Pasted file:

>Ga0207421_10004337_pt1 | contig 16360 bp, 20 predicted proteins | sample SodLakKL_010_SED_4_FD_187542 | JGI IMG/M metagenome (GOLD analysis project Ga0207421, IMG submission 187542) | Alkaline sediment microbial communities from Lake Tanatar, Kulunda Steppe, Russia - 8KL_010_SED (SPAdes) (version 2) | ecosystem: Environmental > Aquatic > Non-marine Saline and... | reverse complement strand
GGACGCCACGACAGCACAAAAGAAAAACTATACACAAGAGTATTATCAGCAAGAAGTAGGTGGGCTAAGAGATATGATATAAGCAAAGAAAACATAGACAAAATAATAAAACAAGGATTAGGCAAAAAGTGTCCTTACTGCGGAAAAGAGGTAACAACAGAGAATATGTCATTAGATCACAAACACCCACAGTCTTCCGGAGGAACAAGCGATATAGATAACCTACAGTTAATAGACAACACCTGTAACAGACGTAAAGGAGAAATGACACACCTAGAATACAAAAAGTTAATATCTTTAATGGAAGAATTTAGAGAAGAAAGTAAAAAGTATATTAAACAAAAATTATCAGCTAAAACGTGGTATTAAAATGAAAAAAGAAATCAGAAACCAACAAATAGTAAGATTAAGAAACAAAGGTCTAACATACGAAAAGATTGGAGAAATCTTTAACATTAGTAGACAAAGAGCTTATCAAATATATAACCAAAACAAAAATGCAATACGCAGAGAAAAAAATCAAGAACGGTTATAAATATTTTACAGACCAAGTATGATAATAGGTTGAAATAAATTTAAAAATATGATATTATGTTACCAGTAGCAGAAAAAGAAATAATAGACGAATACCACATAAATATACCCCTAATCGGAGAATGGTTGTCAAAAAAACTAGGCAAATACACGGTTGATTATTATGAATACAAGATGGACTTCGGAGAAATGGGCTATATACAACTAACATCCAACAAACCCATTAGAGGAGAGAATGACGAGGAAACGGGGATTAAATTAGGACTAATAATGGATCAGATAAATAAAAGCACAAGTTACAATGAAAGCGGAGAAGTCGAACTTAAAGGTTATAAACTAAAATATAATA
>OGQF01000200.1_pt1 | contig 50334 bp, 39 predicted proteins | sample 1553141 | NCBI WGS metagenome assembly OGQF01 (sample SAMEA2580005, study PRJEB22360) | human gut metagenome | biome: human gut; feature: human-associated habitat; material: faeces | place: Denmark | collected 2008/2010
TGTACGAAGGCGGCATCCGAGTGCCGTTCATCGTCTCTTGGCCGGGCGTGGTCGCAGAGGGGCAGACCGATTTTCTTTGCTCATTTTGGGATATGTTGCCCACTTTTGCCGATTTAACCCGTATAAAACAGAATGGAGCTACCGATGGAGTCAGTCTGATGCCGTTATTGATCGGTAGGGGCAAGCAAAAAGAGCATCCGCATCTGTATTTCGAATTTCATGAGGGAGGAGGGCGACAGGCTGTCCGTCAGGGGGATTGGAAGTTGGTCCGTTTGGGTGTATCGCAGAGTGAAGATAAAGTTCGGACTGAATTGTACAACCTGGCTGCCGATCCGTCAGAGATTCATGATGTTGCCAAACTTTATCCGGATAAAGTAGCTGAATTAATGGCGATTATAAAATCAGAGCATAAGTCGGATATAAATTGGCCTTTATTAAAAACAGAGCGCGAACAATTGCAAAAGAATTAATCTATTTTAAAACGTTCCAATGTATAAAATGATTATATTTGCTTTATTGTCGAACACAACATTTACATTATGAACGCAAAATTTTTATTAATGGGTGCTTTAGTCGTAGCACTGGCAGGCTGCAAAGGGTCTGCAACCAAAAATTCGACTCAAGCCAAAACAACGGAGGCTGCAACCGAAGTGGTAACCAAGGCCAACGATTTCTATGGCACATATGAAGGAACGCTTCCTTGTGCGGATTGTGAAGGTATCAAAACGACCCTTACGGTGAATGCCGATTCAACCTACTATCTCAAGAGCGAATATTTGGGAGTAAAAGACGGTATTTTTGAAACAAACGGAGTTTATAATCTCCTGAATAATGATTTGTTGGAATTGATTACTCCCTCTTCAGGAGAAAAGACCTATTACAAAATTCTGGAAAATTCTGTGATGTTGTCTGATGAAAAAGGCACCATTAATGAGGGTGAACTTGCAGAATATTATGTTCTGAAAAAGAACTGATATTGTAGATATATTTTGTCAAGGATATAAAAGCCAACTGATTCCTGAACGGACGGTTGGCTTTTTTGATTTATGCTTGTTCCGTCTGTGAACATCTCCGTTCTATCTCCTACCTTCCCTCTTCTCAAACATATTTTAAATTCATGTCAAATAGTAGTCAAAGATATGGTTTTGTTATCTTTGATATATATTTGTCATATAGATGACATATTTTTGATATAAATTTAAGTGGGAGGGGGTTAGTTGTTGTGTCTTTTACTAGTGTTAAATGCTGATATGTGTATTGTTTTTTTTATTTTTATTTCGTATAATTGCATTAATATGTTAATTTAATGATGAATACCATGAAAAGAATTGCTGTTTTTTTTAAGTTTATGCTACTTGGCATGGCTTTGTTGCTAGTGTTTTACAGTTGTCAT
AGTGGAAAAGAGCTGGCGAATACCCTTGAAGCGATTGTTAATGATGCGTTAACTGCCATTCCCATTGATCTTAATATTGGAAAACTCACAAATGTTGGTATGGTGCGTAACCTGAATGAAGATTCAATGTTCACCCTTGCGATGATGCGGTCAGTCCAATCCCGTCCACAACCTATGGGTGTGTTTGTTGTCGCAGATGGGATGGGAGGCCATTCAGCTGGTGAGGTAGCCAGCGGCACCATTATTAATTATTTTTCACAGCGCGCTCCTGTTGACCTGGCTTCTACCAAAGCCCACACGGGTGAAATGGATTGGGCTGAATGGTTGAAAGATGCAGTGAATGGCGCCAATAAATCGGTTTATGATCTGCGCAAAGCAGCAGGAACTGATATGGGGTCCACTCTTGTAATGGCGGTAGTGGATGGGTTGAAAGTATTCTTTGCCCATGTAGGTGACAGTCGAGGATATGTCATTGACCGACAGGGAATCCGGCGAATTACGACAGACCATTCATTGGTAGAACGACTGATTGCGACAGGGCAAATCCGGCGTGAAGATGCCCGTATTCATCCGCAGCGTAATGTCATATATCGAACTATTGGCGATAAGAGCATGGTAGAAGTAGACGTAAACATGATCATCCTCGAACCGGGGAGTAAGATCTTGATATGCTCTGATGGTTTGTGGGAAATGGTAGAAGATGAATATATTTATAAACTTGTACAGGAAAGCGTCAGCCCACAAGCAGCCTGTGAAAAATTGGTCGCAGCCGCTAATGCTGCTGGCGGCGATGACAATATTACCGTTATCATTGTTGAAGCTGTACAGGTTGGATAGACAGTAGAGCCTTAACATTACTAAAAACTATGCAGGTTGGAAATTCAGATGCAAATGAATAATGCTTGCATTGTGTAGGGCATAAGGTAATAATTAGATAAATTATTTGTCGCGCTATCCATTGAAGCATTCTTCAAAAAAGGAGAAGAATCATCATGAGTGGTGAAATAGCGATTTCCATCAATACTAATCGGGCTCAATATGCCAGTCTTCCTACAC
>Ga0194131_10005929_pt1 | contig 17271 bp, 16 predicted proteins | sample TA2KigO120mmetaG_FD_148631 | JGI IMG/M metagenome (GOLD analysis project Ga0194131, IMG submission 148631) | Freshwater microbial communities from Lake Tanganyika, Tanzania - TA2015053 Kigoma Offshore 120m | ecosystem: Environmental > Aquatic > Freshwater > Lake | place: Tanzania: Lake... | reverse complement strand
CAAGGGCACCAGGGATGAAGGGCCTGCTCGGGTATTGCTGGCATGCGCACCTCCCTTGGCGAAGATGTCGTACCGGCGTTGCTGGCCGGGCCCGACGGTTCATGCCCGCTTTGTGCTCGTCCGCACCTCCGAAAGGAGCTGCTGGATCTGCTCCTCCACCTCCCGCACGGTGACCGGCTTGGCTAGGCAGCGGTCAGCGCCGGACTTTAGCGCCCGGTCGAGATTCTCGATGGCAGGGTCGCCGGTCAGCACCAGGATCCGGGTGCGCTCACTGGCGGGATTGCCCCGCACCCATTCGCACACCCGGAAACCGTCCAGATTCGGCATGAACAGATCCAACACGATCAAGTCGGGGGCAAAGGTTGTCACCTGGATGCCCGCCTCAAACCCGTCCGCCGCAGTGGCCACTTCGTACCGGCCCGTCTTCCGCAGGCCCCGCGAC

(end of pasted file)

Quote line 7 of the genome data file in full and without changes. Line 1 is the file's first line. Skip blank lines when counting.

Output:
CAAGGGCACCAGGGATGAAGGGCCTGCTCGGGTATTGCTGGCATGCGCACCTCCCTTGGCGAAGATGTCGTACCGGCGTTGCTGGCCGGGCCCGACGGTTCATGCCCGCTTTGTGCTCGTCCGCACCTCCGAAAGGAGCTGCTGGATCTGCTCCTCCACCTCCCGCACGGTGACCGGCTTGGCTAGGCAGCGGTCAGCGCCGGACTTTAGCGCCCGGTCGAGATTCTCGATGGCAGGGTCGCCGGTCAGCACCAGGATCCGGGTGCGCTCACTGGCGGGATTGCCCCGCACCCATTCGCACACCCGGAAACCGTCCAGATTCGGCATGAACAGATCCAACACGATCAAGTCGGGGGCAAAGGTTGTCACCTGGATGCCCGCCTCAAACCCGTCCGCCGCAGTGGCCACTTCGTACCGGCCCGTCTTCCGCAGGCCCCGCGAC